[Note: a slightly longer version of this post appears on yesterday's IPKat weblog, here].
Back in March, PatLit posted "Patent litigation in England and Wales 2007-2013: is it a predictor for UPC behaviour?", here,
having received from Luke McDonagh
some fascinating information and thoughts relating to current IP litigation research in the UK. This has now been followed by the publication of a 53-page UK Intellectual Property Office-commissioned report, Evaluation of the Reforms of the Intellectual Property Enterprise Court 2010-2013
, published on Wednesday and accessible via this link
. As Luke explains:
In this report, which I co-authored with two economists, Christian Helmers and Yassine Lefouili, our task was to examine the impact of the 2010-2013 reforms undertaken at the former Patents County Court (PCC), now the Intellectual Property Enterprise Court (IPEC). The primary aims of the reforms were to streamline litigation procedures and reduce litigation costs, and thereby increase access to justice for IP litigants, particularly for individual claimants and SMEs who had previously found the PCC an expensive and unwieldy litigation venue. The reforms introduced a number of changes -- staggered over the period 2010-2013 -- including a cap on recoverable costs and damages, a reduction of the length as well as complexity of court actions, and the reconstitution of the PCC -- a county court -- as the specialist IPEC within the Chancery Division of the High Court.
In our report we assess the reforms both quantitatively and qualitatively. In our quantitative case counts we find that there has been a large increase in the quantity of IP cases filed at the IPEC post-reforms, and via a comparative study of IP cases at the High Court (HC) and Patents Court (PHC) we show that with the exception of patent cases, there has not been a corresponding increase in cases at the higher level.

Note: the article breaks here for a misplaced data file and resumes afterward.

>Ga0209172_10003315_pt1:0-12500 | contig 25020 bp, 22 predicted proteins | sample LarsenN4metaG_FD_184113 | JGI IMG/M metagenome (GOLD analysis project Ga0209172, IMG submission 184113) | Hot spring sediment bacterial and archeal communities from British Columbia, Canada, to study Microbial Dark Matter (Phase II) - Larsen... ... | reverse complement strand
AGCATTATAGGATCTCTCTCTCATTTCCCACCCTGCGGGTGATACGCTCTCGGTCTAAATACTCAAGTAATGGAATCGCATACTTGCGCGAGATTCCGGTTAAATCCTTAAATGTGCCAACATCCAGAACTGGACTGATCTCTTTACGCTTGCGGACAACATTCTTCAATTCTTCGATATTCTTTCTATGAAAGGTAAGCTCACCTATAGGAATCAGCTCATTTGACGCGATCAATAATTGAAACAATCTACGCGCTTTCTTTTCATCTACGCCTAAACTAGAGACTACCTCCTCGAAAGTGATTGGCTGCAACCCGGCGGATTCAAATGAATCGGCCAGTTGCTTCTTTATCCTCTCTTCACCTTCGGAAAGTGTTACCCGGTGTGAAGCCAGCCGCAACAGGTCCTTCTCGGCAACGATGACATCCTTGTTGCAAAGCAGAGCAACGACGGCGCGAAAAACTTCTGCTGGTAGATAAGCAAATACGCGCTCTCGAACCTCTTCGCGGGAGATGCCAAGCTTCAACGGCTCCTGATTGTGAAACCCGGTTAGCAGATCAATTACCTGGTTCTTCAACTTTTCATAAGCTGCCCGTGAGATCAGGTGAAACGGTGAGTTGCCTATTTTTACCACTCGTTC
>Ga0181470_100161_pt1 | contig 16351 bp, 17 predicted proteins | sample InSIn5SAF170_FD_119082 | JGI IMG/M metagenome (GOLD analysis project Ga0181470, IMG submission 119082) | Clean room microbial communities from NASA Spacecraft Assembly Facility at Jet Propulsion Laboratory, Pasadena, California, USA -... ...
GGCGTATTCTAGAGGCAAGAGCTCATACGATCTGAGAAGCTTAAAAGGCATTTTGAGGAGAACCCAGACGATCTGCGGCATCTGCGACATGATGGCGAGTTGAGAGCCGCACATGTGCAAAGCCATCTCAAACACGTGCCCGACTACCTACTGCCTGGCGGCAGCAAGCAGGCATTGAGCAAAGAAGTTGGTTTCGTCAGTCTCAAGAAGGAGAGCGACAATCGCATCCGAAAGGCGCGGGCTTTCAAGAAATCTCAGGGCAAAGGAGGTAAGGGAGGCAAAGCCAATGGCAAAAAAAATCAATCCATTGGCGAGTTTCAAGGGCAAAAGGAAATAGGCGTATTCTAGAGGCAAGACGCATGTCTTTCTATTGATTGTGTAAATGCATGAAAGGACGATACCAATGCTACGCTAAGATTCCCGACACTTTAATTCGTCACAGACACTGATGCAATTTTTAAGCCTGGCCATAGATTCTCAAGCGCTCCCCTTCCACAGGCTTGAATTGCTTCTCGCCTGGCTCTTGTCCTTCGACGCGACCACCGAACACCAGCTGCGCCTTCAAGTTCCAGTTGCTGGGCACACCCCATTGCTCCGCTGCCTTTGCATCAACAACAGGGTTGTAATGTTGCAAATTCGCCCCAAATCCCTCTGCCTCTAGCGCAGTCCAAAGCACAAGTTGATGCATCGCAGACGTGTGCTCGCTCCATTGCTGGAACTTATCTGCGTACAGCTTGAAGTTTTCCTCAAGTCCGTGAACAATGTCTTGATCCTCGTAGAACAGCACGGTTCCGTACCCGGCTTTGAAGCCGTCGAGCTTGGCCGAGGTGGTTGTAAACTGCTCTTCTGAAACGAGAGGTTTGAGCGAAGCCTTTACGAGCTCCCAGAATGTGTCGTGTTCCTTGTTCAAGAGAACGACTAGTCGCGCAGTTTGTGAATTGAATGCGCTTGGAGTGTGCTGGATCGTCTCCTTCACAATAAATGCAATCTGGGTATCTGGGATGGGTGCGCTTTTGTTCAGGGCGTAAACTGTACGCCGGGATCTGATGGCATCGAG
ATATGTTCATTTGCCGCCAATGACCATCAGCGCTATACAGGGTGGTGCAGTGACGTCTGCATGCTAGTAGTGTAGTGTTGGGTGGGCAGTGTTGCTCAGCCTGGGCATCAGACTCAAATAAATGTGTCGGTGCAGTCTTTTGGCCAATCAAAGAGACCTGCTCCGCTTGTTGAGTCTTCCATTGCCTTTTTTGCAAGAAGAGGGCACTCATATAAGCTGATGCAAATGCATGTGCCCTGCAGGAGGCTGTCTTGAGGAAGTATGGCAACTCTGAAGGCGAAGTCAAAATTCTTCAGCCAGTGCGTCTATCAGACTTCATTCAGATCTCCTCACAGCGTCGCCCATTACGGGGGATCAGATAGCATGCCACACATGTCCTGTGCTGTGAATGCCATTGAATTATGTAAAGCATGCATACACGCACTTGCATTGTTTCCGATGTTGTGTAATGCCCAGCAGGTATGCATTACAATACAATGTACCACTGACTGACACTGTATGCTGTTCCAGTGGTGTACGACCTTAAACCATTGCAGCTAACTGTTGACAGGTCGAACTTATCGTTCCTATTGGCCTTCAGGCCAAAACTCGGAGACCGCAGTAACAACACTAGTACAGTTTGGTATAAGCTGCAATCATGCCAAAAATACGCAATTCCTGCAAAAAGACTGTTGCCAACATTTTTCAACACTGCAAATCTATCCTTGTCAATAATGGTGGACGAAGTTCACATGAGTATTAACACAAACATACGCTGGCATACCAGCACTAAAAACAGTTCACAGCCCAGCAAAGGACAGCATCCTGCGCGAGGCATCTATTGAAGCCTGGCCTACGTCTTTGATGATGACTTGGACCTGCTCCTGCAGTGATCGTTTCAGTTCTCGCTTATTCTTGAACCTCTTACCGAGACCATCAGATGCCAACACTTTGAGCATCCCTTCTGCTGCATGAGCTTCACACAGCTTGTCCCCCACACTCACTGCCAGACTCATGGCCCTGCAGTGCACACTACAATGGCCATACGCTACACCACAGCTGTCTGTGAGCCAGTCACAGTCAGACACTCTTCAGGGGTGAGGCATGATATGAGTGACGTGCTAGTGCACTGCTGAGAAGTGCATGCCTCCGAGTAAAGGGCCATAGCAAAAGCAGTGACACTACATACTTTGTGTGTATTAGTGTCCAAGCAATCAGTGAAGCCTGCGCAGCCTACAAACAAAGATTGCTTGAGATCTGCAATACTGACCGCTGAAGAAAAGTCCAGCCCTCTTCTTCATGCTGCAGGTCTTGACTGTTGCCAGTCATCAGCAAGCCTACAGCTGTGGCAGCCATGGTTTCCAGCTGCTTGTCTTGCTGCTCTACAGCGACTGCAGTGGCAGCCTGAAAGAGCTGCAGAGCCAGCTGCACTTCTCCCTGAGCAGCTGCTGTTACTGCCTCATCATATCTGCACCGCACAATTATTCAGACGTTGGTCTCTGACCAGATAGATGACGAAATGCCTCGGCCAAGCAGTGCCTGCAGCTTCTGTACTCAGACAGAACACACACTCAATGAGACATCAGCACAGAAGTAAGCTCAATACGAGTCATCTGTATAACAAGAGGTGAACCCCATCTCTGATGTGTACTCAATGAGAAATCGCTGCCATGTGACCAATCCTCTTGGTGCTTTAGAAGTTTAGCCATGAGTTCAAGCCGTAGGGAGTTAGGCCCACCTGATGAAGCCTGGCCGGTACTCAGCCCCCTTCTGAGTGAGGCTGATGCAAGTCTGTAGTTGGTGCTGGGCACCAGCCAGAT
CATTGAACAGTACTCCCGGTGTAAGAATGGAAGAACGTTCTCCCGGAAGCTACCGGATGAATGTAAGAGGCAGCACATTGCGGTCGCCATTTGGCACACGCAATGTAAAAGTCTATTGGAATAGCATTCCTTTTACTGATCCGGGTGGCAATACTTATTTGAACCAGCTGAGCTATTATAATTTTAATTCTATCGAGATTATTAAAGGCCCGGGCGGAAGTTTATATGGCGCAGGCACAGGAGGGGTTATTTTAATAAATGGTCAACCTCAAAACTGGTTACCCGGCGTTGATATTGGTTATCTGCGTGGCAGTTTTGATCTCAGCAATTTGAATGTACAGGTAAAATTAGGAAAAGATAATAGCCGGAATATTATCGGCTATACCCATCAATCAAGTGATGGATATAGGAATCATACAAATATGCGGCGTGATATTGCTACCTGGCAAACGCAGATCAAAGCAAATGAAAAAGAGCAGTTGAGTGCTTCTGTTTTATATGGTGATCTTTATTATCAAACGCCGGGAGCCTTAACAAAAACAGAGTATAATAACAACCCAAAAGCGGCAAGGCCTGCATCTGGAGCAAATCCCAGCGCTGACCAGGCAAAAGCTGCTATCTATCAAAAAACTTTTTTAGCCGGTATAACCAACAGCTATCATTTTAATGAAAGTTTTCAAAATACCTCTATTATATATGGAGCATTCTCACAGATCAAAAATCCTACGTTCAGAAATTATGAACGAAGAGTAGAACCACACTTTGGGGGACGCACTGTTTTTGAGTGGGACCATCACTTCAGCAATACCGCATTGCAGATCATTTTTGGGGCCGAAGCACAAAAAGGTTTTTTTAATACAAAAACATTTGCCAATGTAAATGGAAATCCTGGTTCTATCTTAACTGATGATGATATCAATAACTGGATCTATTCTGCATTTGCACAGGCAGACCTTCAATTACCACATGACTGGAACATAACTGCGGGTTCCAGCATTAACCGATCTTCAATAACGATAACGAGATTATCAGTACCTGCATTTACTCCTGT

We find quantitative and qualitative evidence that the costs cap and active case management by the IPEC judge have been the most influential reforms with respect to the large increase in cases filed at the IPEC post-reforms. We also note that case filings by SMEs have increased substantially following the reforms, fulfilling one of the key aims of the reforms. Importantly, we find that this effect is driven by changes at the extensive (more claimants) and intensive (more cases per claimant) margins of litigation behaviour at the IPEC. Finally, we provide a theoretical model that allows us to gauge the effect of the reforms on those IP disputes that never reach a court. Our theoretical predictions suggest that in addition to encouraging more IPEC case filings, the reforms have had the effect of increasing the quantity of out-of-court settlements as well.
This all suggests that the experiments in reformatting, restructuring and rebranding have paid off. The period in question stops before the Small Claims track started gathering its current momentum, so there may be even better news to come when use of the IPEC is next reviewed.
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